University of Chicago Professor Hopes to Make Change in 48th Ward


Shreeya Pattekar and Vienna Nicholas (Loyola sophomores)

The race for the 48th Ward alderperson position is drawing near; election day is February 28. The ward encompasses Edgewater, Andersonville and Uptown and had 10 candidates vying for the position, which is currently held by Harry Osterman. 

The elected alderperson serves to represent the voters’ interests in the city council of Chicago, while proposing and voting on legislation. 

Larry Svabek (29) is one of the candidates. Having grown up in the south suburbs of Chicago in Orland Park, he developed a passion for politics. When the arts education program was threatened at his school, Svabek helped his mother campaign and win a spot on his school’s board. Her term in office showed Svabek how much the world needs politicians who will actually do the right thing. 

Svabek has since continued to be an active member of the Chicago community, completing his undergraduate studies at Northwestern University, and graduating with a PhD in Political Theory and American Politics from the University of Chicago. He now serves as a professor at the University of Chicago and resides in Andersonville.

*Interview has been edited for length and clarity. 

RogersEdge Reporter:What pushed you to go from lecturing in political science to running for office?

Svabek: I always felt like I wanted to run for office, ever since my mom ran. I always felt like I wanted to take on that responsibility. I want to help my community in that particular kind of way. There’s a lot of ways people can help and should help their community. Not just elected office, but for me, that was something I was interested in. 

And so I was finishing the PhD, and I was doing the police reform work and it was scratching an itch, and I felt like I did want to get more involved. I teach politics in a way that’s active and feels connected to the world. And even though I did theory and history and that kind of work, I also taught a class where we read works on police reform, a class where we talked about the abolition of slavery, and how these movements are connected, where they go and what’s changed over time in the course of American history and organizing the way we think about security and safety in this state. So, for me, I’m always straddling this boundary between intellectual life and active political life and I just wanted to step more fully into that side of things.

RER: What police reform do you imagine yourself implementing? 

Svabek: I worked with the CPAC [Civilian Police Accountability Council] coalition. I pushed it and when it became clear we needed a wider coalition, I served in negotiations that brought GAPA, [Grassroots Alliance for Police Accountability] the alternative, and CPAC, together, and we formed empowering communities for public safety, which created civilian oversight of police.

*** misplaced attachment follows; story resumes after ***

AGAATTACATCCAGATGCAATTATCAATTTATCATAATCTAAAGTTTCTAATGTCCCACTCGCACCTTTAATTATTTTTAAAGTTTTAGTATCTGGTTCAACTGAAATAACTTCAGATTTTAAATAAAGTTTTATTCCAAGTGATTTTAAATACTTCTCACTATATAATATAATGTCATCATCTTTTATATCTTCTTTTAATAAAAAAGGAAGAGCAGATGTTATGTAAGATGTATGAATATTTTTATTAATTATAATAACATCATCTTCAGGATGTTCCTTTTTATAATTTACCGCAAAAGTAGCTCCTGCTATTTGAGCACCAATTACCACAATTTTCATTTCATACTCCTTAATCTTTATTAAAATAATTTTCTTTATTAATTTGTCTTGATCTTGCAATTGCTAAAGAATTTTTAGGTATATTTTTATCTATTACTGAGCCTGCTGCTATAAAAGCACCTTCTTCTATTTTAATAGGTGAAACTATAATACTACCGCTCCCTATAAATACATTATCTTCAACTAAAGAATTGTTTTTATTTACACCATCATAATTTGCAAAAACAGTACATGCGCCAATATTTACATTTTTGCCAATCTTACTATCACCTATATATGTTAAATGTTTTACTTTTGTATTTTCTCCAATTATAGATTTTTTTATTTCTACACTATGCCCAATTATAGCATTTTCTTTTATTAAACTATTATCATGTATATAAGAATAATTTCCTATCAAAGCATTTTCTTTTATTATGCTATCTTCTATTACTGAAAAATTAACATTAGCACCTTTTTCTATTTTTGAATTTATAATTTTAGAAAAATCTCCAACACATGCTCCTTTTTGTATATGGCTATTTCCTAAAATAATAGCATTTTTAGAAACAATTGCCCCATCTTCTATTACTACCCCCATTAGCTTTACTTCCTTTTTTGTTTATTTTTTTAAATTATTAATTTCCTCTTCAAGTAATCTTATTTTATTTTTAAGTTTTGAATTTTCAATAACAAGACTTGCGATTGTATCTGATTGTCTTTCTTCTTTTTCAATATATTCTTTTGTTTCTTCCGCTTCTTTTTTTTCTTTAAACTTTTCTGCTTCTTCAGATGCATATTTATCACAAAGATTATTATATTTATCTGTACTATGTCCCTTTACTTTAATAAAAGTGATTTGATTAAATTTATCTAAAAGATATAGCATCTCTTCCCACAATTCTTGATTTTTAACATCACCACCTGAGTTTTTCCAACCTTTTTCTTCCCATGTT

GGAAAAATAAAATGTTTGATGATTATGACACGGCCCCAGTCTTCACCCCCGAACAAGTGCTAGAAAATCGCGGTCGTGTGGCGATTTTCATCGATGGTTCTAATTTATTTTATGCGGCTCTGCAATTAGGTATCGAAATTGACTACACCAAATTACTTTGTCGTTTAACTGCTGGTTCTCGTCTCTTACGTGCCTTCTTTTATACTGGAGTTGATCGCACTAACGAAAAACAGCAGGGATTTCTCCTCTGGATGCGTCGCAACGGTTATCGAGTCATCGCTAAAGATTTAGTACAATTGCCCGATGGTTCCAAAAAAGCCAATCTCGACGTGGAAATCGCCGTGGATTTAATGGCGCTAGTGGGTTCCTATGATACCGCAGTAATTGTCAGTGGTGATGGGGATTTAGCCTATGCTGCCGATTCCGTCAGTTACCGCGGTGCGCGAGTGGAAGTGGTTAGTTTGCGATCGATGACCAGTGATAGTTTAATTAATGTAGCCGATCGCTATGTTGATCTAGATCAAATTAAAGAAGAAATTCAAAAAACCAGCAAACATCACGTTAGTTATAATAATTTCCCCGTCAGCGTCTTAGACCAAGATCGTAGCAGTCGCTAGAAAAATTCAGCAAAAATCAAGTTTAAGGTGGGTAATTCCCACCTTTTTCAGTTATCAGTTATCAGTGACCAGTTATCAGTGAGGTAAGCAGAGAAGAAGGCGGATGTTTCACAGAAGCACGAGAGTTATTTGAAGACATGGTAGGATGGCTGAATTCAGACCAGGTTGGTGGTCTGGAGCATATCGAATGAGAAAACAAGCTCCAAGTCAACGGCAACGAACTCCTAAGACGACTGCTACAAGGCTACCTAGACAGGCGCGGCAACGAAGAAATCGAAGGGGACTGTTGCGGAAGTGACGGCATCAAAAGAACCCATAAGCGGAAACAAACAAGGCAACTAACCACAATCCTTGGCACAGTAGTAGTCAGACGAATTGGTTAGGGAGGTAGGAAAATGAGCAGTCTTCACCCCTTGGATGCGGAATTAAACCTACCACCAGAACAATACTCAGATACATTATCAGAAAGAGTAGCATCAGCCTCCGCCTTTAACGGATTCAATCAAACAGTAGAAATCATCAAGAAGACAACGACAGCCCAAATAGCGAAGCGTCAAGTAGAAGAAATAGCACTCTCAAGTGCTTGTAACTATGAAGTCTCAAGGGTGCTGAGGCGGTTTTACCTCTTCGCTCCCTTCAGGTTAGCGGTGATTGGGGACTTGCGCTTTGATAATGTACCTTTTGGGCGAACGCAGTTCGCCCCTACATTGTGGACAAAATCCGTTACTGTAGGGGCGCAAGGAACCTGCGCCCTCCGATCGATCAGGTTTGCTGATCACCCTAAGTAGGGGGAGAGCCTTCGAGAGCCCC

I do believe in a more serious community control model. But I do think the empowering communities ordinance gave us these new district counselors who we are going to elect. On day one, we need to elect someone who’s going to implement these counselors, bring them into the decision making, make sure they’re engaging the community. We need to be having serious conversations about how policing is taking place in the community. We need treatment of trauma to be expanded. We need a mental health care crisis response team, and it needs to be citywide and everyone needs to have access to it. The number of mental health crises has skyrocketed over the last five years. And police officers are not the right response to this issue. 

I really want us to work on prevention, which means seriously funding anti-violence programming like the Chicago CRED. If we don’t talk about prevention, I worry that sometimes we get stuck in politics about how we are  responding. There’s important ways we should reform and remodel how we respond to crime, but prevention is really going to have to be part of the conversation, because that’s the mistake we’ve made for decades. 

RER:  You did mention on your website how you wanted to work on affordable housing in the area. A lot of citizens are concerned that if you bring in affordable housing, the crime rate is going to go up. How would you respond to this?

Svabek: Well, first of all, that’s a misguided axiom because I think it’s wrong to paint with a broad brush that everyone who lives in affordable housing commits crimes. I would say, there has to be a balance.